WildChina > WildChina > Mingling by moonlight: Celebrating Mid-Autumn Festival

If you have been receiving box upon box of mooncakes, or yuebing, these past few weeks like us at WildChina, you are surely thrilled that Mid-Autumn Festival – the  raison d’être for these egg-and-bean-filled confections – is right around the corner.

Zhongqiujie, as it is known in Chinese (Mid-Autumn Festival), is a celebration of the end of the summer harvesting season and the round, full moon of the autumnal equinox. During this holiday period (Wednesday, September 22 to Friday, September 24), family and friends gather to hang festive lanterns, admire the moon, and of course, dine on mooncakes.

Mid-Autumn Festival

How will you celebrate Mid-Autumn Festival? San Francisco’s Chinatown, the largest in the United States, puts on an annual Autumn Moon Festival Street Fair, which features food stalls, performances, and other events to commemorate the occasion. There are also other events and gatherings in local Chinatowns across the country – check your regional event listings in magazines and online for details.

For those in Asia, evening jubilation is a must. CNNGo has a comprehensive list of where to moon gaze in Hong Kong during the festival, whether it be a population metropolitan hangout or quiet nature spot. Our top choice for Beijing? Houhai Lake in Dongcheng district, where the water displays a dynamic, shimmering image of the moon’s reflection. That being said, any cafes or bars with rooftops will provide the right ambiance, and necessary view, for the Festival. People all over China will be spending outdoor time at parks, beaches, lakes, and other areas to celebrate, so find one nearest to you and come prepared with a few lanterns and yuebing.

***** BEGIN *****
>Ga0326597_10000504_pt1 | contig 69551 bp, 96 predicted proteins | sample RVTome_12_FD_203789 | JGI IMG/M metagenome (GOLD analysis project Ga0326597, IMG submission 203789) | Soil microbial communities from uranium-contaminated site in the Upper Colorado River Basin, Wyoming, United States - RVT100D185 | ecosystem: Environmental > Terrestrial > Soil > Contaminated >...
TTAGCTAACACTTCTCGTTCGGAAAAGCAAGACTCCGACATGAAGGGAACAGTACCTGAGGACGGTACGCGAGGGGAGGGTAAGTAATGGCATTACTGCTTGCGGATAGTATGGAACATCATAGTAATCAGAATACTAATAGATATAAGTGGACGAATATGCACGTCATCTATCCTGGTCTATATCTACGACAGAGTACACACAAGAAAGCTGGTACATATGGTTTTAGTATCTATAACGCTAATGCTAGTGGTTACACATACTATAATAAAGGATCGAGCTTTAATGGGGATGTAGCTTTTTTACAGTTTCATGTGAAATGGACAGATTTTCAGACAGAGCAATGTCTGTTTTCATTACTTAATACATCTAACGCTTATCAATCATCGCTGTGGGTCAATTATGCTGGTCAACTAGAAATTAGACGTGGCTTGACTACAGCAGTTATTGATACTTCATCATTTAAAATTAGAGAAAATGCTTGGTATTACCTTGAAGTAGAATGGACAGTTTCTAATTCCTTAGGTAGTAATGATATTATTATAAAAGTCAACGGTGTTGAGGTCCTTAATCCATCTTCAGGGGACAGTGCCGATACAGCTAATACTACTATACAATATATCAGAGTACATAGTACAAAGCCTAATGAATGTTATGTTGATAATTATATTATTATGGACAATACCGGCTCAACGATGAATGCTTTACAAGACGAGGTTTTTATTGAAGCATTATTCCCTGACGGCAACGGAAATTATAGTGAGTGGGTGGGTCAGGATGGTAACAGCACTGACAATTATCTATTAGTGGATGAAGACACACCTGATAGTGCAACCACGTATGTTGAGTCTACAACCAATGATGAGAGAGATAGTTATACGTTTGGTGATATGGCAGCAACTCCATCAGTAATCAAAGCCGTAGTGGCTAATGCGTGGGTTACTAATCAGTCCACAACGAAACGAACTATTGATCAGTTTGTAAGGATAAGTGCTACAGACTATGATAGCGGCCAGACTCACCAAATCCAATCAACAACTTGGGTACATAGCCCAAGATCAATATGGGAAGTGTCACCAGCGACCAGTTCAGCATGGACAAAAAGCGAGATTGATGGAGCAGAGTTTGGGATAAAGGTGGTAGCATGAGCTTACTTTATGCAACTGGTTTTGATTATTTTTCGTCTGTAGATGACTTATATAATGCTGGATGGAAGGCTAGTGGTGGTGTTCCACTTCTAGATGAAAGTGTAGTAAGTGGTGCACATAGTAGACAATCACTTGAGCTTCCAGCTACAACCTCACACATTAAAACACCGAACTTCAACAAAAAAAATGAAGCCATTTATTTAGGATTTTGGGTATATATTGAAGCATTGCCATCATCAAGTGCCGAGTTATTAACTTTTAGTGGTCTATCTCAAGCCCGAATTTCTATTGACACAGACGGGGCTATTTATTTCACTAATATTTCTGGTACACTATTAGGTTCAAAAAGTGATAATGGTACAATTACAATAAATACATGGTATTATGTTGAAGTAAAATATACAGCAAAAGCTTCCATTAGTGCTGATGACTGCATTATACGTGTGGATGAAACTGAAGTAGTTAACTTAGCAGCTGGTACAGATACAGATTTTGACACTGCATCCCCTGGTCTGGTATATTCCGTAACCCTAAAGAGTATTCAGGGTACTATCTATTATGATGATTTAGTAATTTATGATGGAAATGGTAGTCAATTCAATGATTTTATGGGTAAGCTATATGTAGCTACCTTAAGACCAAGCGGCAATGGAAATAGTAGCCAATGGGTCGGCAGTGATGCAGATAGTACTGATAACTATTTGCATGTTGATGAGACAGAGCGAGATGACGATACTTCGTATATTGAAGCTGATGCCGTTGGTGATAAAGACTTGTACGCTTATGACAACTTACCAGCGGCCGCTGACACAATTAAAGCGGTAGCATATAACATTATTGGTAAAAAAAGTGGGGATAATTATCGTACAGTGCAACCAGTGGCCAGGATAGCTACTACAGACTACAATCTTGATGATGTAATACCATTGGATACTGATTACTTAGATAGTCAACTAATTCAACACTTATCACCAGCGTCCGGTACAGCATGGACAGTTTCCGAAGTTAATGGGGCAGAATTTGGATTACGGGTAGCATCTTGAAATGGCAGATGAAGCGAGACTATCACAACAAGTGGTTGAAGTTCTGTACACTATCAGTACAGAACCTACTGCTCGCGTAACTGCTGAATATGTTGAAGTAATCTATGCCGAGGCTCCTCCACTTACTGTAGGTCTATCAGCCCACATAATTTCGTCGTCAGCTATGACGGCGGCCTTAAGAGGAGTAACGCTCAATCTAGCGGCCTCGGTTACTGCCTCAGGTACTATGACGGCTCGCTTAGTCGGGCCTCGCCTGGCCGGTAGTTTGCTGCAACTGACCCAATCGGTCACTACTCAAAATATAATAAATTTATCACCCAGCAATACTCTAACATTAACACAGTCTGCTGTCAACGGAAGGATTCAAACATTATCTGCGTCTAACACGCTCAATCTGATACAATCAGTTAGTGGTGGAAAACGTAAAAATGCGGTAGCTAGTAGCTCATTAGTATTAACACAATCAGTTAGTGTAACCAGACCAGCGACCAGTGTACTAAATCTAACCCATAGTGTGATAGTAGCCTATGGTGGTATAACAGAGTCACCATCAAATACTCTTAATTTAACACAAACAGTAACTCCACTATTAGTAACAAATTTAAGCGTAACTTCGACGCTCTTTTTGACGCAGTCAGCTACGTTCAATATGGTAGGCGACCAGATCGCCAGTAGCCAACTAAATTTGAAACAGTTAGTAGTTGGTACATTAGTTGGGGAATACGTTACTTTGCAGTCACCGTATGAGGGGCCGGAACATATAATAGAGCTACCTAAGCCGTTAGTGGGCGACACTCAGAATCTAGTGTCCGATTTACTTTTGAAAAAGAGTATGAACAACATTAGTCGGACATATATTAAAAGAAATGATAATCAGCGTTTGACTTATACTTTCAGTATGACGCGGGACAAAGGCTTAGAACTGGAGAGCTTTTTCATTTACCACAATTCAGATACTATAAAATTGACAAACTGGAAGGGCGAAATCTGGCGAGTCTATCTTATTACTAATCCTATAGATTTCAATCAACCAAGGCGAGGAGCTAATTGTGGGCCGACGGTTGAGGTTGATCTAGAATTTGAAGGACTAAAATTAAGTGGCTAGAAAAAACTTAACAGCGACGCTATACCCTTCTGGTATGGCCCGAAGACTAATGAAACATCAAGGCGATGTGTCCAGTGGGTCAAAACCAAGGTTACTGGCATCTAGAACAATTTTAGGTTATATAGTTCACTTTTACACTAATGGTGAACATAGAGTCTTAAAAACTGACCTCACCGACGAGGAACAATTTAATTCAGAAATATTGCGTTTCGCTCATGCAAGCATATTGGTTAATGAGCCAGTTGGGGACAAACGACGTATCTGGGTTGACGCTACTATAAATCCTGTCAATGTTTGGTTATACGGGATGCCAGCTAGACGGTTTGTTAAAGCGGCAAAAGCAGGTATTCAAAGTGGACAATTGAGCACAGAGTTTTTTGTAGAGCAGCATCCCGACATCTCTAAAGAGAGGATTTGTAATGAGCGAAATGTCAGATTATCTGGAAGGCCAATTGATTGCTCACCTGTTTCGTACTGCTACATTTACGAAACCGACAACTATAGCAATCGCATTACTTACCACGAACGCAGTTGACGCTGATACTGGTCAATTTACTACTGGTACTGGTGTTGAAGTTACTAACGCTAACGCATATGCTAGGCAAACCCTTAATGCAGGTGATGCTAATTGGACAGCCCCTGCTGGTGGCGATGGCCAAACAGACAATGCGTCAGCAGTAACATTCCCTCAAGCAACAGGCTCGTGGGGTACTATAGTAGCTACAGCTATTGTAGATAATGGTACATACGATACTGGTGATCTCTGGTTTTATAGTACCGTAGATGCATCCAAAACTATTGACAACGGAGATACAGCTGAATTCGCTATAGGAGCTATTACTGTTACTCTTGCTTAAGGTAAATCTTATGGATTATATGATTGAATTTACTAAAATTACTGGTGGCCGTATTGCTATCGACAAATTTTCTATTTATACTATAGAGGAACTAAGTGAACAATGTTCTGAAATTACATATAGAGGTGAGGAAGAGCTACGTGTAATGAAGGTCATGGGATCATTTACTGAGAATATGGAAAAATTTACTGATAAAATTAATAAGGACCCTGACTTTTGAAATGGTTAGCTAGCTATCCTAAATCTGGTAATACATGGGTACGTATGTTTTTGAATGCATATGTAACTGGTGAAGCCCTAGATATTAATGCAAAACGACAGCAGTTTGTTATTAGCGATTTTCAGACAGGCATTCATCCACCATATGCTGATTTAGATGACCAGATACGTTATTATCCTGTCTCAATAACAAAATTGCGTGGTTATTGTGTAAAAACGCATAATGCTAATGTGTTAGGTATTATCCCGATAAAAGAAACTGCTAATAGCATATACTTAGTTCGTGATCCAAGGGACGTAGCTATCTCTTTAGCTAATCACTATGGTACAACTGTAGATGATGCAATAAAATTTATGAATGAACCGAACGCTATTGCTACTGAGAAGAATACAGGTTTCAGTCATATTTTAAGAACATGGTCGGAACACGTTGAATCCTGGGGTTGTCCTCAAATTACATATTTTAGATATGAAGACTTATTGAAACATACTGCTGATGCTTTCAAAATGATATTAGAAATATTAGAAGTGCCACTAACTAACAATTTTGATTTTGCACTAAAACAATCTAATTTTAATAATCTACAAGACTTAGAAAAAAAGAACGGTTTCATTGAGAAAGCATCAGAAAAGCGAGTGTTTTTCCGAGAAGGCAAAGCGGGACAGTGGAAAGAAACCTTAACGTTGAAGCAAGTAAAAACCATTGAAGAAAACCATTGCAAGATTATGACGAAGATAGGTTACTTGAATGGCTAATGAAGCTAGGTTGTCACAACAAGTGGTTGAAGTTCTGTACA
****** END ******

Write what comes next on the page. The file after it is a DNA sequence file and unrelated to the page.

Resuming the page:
Revelry aside, travelers to Beijing, and other crowded metropolitan areas, this holiday should be prepared for increased traffic this week before the 3-day break. In light of recent traffic issues plaguing the area, we suggest that you use public transportation and commute at off-peak hours.


Photo credit: Zhongqiu

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